Introducing your kids to all the great kitchen utensils and tools is part of the fun when you're teaching your kids to cook! One of my favorite pieces of kitchen equipment is the kitchen mixer :)
When I was little, the mixer held a place of honor in the kitchen. That mixer could turn egg whites into clouds and butter, sugar, and eggs into the smooth foundation of a cake. Needless to say, I was in awe of its power! After my mother taught me how to use it properly and safely, it became a trusty friend that came along on nearly all my baking adventures.
Now, first things first, it has to be said that the kitchen mixer is not a toy. Before letting your kids handle it, you should teach them the right way to use it. Just like every other kitchen device, the mixer can be dangerous if it’s misused.
Here are my tips on how to use a mixer safely :)
The two types of kitchen mixer
There are two kinds of mixers we use in the kitchen and it’s handy to teach your kids how to operate them both.
Every aspiring chef should know how to use both hand mixers and stand mixers. They both serve the same purpose, but they operate a bit differently.
As the name suggests, these mixers need to be held in your hand while operating them.
They’re smaller than stand mixers, easier to store, and much easier to clean (don’t wash your hand mixer under running water, as water can get in and damage the engine).
When operating your hand mixer, make sure the mixer is switched off before attaching the correct mixer paddles and plugging it in. The mixer has several speed settings but it’s best to start the mixer on the lowest speed setting when you begin and increase the speed if needed.
Now, if the batter or dough you’re mixing is starting to resist, you can increase the speed a bit. Always keep the mixer paddles in the bowl while it’s operating, or you might end up with dough and batter strewn over your kitchen! (That will mean more clean up time :))
Finally, before removing the mixer from the bowl, make sure it has come to a complete stop. Remove the paddles from your mixer before washing them.
Stand mixers are bigger and stronger than hand mixers. It’s best to keep a close eye on your kids while they’re still learning how to use a mixer.
Stand mixers consist of a stationary base and a top that has to be raised in order to attach the correct paddle and place the mixing bowl. Once you have the right attachment and the bowl is in place, the top can be lowered.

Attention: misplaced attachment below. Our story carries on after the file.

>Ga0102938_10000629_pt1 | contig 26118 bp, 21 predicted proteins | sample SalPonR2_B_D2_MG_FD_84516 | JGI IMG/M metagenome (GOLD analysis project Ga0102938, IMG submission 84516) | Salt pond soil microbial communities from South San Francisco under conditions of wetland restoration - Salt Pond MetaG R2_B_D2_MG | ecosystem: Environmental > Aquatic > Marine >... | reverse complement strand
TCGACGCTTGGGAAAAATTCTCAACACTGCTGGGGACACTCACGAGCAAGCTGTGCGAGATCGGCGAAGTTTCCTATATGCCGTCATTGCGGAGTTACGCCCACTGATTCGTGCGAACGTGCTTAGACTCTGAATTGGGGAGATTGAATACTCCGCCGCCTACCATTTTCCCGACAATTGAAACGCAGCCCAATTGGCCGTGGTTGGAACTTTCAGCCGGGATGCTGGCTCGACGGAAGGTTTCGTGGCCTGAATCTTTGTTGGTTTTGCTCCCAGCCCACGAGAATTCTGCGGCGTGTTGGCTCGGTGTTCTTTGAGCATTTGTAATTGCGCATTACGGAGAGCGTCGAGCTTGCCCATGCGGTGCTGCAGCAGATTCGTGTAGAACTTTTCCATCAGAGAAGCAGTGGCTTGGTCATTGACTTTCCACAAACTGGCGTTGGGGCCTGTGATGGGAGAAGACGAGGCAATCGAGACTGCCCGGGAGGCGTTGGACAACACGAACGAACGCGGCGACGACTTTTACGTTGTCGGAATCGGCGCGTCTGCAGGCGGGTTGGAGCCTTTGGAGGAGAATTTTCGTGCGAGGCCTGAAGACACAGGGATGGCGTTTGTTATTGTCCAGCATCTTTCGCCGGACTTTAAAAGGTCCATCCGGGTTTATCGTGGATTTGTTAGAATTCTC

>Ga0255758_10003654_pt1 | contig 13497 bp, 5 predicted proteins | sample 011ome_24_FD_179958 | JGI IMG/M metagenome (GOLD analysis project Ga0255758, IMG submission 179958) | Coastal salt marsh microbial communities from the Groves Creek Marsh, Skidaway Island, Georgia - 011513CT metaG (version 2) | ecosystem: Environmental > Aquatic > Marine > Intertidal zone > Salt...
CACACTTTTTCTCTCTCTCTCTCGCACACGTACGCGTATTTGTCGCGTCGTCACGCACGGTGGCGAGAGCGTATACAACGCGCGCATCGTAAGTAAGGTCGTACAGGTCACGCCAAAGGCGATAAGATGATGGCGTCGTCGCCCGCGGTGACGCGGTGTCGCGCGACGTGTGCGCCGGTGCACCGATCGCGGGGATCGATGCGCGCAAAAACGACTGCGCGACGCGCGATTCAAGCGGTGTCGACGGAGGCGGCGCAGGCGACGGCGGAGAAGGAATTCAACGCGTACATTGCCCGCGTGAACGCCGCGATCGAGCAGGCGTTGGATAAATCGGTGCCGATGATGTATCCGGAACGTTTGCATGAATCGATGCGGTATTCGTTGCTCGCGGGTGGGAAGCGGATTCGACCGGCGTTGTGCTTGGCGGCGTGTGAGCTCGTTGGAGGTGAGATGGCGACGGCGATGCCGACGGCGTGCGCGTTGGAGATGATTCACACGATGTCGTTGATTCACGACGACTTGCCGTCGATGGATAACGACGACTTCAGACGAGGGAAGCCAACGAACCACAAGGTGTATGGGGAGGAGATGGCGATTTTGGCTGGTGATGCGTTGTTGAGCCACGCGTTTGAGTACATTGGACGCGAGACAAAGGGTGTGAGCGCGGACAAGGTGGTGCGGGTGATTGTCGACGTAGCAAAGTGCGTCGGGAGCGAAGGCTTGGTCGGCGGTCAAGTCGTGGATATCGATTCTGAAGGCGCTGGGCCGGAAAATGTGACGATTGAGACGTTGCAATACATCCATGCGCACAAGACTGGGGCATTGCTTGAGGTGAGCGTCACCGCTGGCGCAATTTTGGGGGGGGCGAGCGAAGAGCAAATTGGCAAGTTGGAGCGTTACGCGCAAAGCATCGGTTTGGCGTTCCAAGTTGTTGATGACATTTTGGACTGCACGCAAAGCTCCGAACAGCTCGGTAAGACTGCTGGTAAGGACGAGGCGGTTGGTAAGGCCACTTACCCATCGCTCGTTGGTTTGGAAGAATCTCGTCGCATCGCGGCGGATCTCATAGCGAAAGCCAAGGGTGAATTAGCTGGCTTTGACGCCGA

The engine is located on the top of your mixer which means it can be heavy to raise and lower. Show your kids that the mixer can be heavy and make sure they know to ask for help if they need it.
Before starting the mixer, use the lock setting to lock it securely in place, so that it does not bounce up when you start mixing. Just like with your hand mixer—always start the mixer on the lowest setting and increase the speed slowly.
Never leave the mixer alone when it’s in use. Always tell your kids to keep a close eye on their mixtures. After turning the mixer off, wait till it comes to a complete stop before lifting the top, collecting your bowl, and scraping out the contents.
In my experience, kids are more likely to take better care of things when they understand the consequences of each action. Ask them what they think would happen if they stuck their hands or a spatula in the mixer while it’s operating, or what would happen if they used it on the highest speed setting.
Chances are they already understand that the results of those actions will be far from good. Appealing to their logic will make them better and more independent chefs.
Now, this mixer may be a bit harder to wield, but once they’ve gotten the hang of how to use a mixer, they’ll be making some tasty recipes in no time!
Learning how to use a mixer is one big step!
Learning the basics of how to use a mixer is one step in your children’s journey to becoming confident chefs someday.
Enjoy your cooking adventures, and don’t forget to clean up!
Before founding Bake Austin, Pascal Simon earned her degree as a Pastry Chef from the prestigious Auguste Escoffier School of Culinary Arts. A mother of two, Pascal is passionate about cultivating the next generation of bakers and welcomes children from all schooling backgrounds, whether public, private or homeschooled.